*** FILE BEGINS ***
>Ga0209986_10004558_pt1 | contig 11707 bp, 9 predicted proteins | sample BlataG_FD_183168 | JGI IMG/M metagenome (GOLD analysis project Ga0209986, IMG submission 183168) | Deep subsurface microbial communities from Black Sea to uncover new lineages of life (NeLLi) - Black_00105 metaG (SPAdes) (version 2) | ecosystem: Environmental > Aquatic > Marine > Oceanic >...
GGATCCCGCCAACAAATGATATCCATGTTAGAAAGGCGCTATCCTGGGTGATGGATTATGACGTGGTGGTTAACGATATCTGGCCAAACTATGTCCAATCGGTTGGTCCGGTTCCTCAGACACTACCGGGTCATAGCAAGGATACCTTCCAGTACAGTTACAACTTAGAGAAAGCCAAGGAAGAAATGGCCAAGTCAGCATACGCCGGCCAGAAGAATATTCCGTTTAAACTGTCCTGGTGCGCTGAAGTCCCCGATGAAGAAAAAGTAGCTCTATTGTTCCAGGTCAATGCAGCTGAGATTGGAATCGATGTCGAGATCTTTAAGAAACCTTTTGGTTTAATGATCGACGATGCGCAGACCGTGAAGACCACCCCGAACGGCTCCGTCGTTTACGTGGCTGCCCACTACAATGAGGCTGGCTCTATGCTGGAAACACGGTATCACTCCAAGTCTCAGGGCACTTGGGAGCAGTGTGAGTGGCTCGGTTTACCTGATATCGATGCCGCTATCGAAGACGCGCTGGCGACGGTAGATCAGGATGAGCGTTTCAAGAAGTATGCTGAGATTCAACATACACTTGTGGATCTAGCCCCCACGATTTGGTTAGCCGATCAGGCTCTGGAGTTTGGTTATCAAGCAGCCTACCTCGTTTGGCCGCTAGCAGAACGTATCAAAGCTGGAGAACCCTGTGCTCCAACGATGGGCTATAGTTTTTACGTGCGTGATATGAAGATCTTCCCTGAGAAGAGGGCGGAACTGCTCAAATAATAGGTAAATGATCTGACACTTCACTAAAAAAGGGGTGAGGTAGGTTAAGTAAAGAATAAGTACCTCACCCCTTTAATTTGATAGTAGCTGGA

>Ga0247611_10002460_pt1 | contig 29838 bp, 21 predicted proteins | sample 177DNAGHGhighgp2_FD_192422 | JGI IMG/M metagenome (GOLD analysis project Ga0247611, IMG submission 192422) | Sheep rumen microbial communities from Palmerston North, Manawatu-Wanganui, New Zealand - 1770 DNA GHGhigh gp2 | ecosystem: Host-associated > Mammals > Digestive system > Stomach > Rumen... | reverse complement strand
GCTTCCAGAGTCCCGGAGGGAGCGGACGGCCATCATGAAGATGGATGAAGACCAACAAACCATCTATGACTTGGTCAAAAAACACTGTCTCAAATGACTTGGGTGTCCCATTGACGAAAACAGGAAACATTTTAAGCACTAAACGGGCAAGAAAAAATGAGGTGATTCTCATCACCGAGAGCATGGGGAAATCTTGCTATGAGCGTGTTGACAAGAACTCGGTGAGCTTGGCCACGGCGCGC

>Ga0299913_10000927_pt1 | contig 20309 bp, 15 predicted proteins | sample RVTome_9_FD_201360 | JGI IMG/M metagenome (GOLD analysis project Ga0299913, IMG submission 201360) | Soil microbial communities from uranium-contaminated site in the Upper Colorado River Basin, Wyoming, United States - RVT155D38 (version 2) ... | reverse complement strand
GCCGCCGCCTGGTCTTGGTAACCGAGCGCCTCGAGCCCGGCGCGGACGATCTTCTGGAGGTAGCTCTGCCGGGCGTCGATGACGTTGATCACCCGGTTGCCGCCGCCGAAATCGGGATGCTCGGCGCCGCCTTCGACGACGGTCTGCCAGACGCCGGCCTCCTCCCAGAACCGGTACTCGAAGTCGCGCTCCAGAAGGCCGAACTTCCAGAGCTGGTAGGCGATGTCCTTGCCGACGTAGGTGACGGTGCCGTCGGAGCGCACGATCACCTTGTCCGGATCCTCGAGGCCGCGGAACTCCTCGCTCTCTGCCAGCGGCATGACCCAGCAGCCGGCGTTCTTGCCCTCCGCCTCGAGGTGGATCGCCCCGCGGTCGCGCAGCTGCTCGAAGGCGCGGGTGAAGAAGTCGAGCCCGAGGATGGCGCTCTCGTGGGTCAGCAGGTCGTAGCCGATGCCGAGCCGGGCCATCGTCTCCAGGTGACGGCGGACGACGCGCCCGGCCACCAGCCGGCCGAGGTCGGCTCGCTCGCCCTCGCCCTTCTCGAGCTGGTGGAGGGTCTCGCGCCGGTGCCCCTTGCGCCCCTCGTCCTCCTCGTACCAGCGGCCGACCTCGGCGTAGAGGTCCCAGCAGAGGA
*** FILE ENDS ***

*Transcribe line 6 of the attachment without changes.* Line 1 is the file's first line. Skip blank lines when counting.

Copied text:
GCCGCCGCCTGGTCTTGGTAACCGAGCGCCTCGAGCCCGGCGCGGACGATCTTCTGGAGGTAGCTCTGCCGGGCGTCGATGACGTTGATCACCCGGTTGCCGCCGCCGAAATCGGGATGCTCGGCGCCGCCTTCGACGACGGTCTGCCAGACGCCGGCCTCCTCCCAGAACCGGTACTCGAAGTCGCGCTCCAGAAGGCCGAACTTCCAGAGCTGGTAGGCGATGTCCTTGCCGACGTAGGTGACGGTGCCGTCGGAGCGCACGATCACCTTGTCCGGATCCTCGAGGCCGCGGAACTCCTCGCTCTCTGCCAGCGGCATGACCCAGCAGCCGGCGTTCTTGCCCTCCGCCTCGAGGTGGATCGCCCCGCGGTCGCGCAGCTGCTCGAAGGCGCGGGTGAAGAAGTCGAGCCCGAGGATGGCGCTCTCGTGGGTCAGCAGGTCGTAGCCGATGCCGAGCCGGGCCATCGTCTCCAGGTGACGGCGGACGACGCGCCCGGCCACCAGCCGGCCGAGGTCGGCTCGCTCGCCCTCGCCCTTCTCGAGCTGGTGGAGGGTCTCGCGCCGGTGCCCCTTGCGCCCCTCGTCCTCCTCGTACCAGCGGCCGACCTCGGCGTAGAGGTCCCAGCAGAGGA